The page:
We used Matlab to manually create the 2D-3D Correspondences between at least 6 points in the image and the box. Those points were usually the corners of the box. After that, we evaluated the camera pose on each image using the following Matlab code:

## SIFT Feature Extraction

I used the vl_feat  implementation on Matlab to extract the SIFT features as follows:

## 3D Model Construction

In order to project the 2D points onto the 3D model, we need the following steps:

1. Project given 2D Points in 3D given camera pose and shoot a ray from the center of the camera passing through the projected 3D point.
2. Intersect the shoot ray with each face of the box and select the face the meets the following criteria:
1. The ray intersects the plane in which the face lies.
2. The plane faces the camera; at any point, there are two faces with which our ray will intersect: one on the side of the box that faces the camera and the other on the back of the box– thus, not facing the camera.
3. The intersection point should lie on that face (and, thus on the box) not just on the plane.

A face is defined as a triangle here. And, the box has 12 triangles (2 lying on each side of the box– a box has 6 sides, right?).

### Step 1: Shoot Ray

In order to project the 2D points in the world coordinates (i.e. in 3D), we need the projection matrix. In order to get the projection matrix, we need the calibration matrix, rotation matrix, and translation vector. Calibration matrix is priori. Rotation matrix and translation vector are obtained from the estimated pose. Another workaround is to use the worldOrientation and worldLocation given by the estimateWorldCameraPose matlab function to evaluate the 3D point directly through the following equation:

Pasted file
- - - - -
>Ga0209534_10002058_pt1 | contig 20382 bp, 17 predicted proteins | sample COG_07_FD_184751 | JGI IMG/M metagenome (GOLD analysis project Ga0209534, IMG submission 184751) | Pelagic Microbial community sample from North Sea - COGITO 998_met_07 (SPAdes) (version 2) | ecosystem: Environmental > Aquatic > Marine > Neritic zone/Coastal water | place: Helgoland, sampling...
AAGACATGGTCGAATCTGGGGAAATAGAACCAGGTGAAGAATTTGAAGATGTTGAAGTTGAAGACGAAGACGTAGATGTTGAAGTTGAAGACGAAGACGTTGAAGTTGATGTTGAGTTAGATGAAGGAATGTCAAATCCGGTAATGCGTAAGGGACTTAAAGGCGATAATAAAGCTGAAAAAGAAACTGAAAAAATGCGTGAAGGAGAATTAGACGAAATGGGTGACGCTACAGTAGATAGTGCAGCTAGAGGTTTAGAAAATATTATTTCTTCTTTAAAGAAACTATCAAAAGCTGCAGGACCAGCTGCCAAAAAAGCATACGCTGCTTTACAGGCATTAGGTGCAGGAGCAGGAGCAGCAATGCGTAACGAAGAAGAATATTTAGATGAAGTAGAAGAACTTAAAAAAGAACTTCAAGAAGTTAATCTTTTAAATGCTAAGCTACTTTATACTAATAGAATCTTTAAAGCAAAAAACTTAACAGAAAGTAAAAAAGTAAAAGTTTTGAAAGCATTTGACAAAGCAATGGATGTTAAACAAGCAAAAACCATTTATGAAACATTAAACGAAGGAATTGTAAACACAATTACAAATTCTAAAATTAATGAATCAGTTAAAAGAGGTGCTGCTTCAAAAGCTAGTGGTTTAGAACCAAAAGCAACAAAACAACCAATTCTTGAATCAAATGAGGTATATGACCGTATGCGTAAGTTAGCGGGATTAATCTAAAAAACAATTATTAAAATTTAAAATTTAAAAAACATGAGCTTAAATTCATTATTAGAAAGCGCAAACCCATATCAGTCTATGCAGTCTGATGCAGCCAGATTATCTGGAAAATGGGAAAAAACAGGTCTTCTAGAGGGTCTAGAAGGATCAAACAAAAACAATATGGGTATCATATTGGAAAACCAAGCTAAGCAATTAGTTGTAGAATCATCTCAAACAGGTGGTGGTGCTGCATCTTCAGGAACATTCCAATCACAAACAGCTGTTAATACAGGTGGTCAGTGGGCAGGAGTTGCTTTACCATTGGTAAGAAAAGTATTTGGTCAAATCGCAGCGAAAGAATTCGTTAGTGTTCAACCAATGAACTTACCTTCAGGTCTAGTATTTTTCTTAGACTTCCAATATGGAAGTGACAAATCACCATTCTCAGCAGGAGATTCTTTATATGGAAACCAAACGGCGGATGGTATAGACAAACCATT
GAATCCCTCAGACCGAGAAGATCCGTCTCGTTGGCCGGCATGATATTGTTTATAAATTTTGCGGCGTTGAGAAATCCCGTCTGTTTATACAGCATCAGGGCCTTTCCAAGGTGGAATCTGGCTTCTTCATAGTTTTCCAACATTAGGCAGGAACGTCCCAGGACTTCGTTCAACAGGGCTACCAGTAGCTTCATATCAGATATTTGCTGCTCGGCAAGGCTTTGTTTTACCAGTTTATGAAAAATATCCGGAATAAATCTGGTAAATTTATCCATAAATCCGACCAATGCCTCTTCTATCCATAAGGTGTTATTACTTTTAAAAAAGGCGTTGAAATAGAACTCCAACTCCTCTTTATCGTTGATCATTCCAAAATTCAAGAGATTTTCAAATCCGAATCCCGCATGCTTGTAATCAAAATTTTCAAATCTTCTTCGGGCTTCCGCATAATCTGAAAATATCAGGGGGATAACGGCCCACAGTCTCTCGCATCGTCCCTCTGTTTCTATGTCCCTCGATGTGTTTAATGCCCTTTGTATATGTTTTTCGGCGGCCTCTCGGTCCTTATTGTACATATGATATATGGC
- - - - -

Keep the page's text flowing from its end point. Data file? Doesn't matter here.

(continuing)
where $\mathbf O$ is the world orientation, and $\mathbf L$ is the world location.

### Step 2: Find Ray-Face/Triangle Intersection Point

#### Sub-Step 2.1: Intersect Ray with Plane of Triangle/Face

Here, I am using the Plane Line Intersection Matlab code by Nassim Khaled to check for intersection and get the intersection point.

#### Sub-Step 2.2: Choose Plane Intersection That Faces The Camera

We could do that by checking if the angle between the norm of the plane and the intersection ray is less than 90 degrees as follows:

#### Sub-Step 2.3: Intersection Point Should Lie on that Triangle/Face

Given that the point lies in the same plane as the triangle, a simple check that the area of the triangle is equal to the sum of all sub-triangles created by the new point on the triangle should do the trick. Formally, assume that a triangles has three points $P_1$, $P_2$ and $P_3$, and the intersection point is $I$. The following equality should hold:

## Final Pipeline: 3D Model Construction

Now, we have all components to loop through all of the images (here, those are 8 images) and reconstruct the model.

Now, we plot the camera world locations and the box with the SIFT-features on it. However, we don’t plot the sift features themselves, we plot RGB values instead. 3D Model Constructed from 8 Images from Different Camera Poses
1. A. Vedaldi and B. Fulkerson, “VLFeat: An Open and Portable Library of Computer Vision Algorithms.” 2008 [Online]. Available at: http://www.vlfeat.org/